Festival activities


Original Post
alpinejason · · Minneapolis · Joined Apr 2010 · Points: 0

Any suggestions for a climbing related, hands-on, "engagement" activities for an outdoor activity festival? Limited to a 10ft x 10ft tent with table and chairs.

Thanks in advance!

Jason

amarius · · Nowhere, OK · Joined Feb 2012 · Points: 0


Lena chita · · Cleveland, OH · Joined Mar 2011 · Points: 240

Table or chair bouldering (climbing from the top, all the way around, and back to the top, without touching the ground)

Guess the number of (whatever you are selling) in some kind of container. Guess the weight of (whatever you are selling)

Cairn building contest (provide rocks and a surface on which to build)

Timed one-handed knot tying

Timed rodeo clipping, or hanging/taking off draws
Timed Hanging contests on hangboard
Pullup contests
Grip strength measuring contests, if you have  a dynamometer

alpinejason · · Minneapolis · Joined Apr 2010 · Points: 0

Thanks guys! Not sure about the folding table or chair bouldering but the other ideas got me thinking. 

Old lady H · · Boise, Idaho · Joined Aug 2015 · Points: 120

Hang a rope end up and let people try the one hand tie a figure eight trick (spin a loop and shoot the rope end through it). 

Hang (or drape on a table with an end duck taped down) ropes side by side, one with a knot example, one people can try tieing. Instructions optional.

Well secured display of climbing gear, lots of "WTF is that for???" potential.

Do you have a product or service aimed at climbers, or are you just the "climbing" bit of a general public sort of show?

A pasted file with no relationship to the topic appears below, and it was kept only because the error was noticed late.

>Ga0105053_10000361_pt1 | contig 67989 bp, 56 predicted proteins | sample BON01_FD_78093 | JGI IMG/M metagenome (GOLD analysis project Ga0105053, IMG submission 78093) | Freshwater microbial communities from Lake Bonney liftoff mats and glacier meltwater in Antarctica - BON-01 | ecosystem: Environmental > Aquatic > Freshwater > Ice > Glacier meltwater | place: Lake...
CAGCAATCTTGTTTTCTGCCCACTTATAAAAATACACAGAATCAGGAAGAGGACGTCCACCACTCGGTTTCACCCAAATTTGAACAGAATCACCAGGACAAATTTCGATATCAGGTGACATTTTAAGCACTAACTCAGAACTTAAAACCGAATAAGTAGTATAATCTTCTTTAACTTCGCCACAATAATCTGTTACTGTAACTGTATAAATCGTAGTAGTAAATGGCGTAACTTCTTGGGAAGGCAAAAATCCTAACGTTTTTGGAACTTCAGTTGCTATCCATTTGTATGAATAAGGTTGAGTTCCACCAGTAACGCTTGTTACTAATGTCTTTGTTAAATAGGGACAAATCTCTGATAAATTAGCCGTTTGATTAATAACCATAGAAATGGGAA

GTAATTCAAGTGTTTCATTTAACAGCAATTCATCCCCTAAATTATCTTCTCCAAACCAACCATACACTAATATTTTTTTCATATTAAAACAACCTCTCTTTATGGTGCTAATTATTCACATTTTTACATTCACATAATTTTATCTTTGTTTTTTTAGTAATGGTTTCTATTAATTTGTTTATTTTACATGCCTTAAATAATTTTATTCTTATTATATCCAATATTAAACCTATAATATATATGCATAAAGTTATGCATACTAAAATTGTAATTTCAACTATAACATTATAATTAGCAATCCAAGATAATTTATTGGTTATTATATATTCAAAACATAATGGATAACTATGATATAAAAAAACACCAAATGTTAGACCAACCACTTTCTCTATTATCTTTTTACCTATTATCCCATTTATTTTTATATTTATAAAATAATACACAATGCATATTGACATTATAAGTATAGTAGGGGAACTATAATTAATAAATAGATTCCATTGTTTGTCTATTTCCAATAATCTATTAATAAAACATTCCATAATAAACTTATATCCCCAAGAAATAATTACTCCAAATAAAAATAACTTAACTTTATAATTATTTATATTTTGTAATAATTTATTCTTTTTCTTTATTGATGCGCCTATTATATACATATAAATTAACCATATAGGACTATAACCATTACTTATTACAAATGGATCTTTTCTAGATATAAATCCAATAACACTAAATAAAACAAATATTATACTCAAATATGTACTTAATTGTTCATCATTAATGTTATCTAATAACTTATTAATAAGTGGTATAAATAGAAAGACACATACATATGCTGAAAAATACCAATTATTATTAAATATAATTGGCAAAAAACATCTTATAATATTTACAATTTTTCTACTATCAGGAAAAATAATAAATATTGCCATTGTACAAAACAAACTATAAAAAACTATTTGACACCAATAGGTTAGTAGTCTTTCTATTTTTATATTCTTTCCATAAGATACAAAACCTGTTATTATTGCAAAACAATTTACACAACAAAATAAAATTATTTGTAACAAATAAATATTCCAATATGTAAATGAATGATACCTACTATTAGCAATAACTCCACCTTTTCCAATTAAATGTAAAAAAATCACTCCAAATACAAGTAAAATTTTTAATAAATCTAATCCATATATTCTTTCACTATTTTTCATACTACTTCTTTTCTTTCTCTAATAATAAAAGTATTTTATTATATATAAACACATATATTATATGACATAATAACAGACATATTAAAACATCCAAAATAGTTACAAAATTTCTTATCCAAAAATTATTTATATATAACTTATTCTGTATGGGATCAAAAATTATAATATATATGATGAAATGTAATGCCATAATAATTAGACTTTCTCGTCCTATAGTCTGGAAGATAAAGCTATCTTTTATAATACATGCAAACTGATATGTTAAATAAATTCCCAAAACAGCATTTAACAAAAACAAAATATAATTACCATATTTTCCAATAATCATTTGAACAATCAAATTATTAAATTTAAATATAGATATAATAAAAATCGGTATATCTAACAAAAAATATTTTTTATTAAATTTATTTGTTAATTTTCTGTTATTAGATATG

Have fun! Best, OLH

Jay J · · Euelss · Joined Jun 2011 · Points: 0

What age group?

alpinejason · · Minneapolis · Joined Apr 2010 · Points: 0
Old lady H wrote:

Do you have a product or service aimed at climbers, or are you just the "climbing" bit of a general public sort of show?

We're a small operation guide, instruction and gear rental service in the Minneapolis area. We'll have some of our equipment available to showcase but the event host is specifically asking for "engagement activities" for the attendees. 

I appreciate the suggestions thus far!

JC

alpinejason · · Minneapolis · Joined Apr 2010 · Points: 0
Jay J wrote:

What age group?

It's open to all ages but the market for our services is typically in the 20-40 age range. 

Old lady H · · Boise, Idaho · Joined Aug 2015 · Points: 120
alpinejason wrote:

It's open to all ages but the market for our services is typically in the 20-40 age range. 

A few more suggestions, then. 

Obviously, have samples of whatever you rent functioning, so they can be demo'd or tried out by the climbers.

I would also suggest your people manning the booth be wearing  a full rig, as much as practical, and not just wearing company logo shirts. Clanking around with a full trad rack and harness when they go to get beer or brats is a great way to advertise.

If it isn't a hugely crowded show, you could have a quick print place do a big color shot of a summit, or something, let people "gear up" a bit, and take summit selfies.

If you have the resources, and are inside so it is visible, a monitor with great action vids is a draw.

Here's the quick and dirty I used to try and hammer into my clients, in descending order of interest:

-live animals

-super fun hands on activities

-dead animals, some really good live humans

-really good freebies

-humans who are engaging presenters

-food

-moving (video or otherwise) visuals

-interesting objects

-still, but fabulous, visuals

-hohum freebies

-engaging, very short text ("Get wet with ____", "___ will rock your summer", etc)

-body copy (never read except, importantly, by someone who is getting hot for the topic. If they're reading the fine print, they're hooked. Or, trapped, like at a dentist office)

-bad personnel. This can really hurt you big time. 

It's been a long time, but I used to do this stuff for a living.

Best, Helen

Edit to add: 10 by 10 is pretty tiny. Pick one great draw, and make it very accessible. No table at the front barricading the people you are trying to engage, if you don't need it for security with a product you are selling that day. Pay for a corner, if you can leave off a side so they can walk through. 

Guideline #1: Don't be a jerk.

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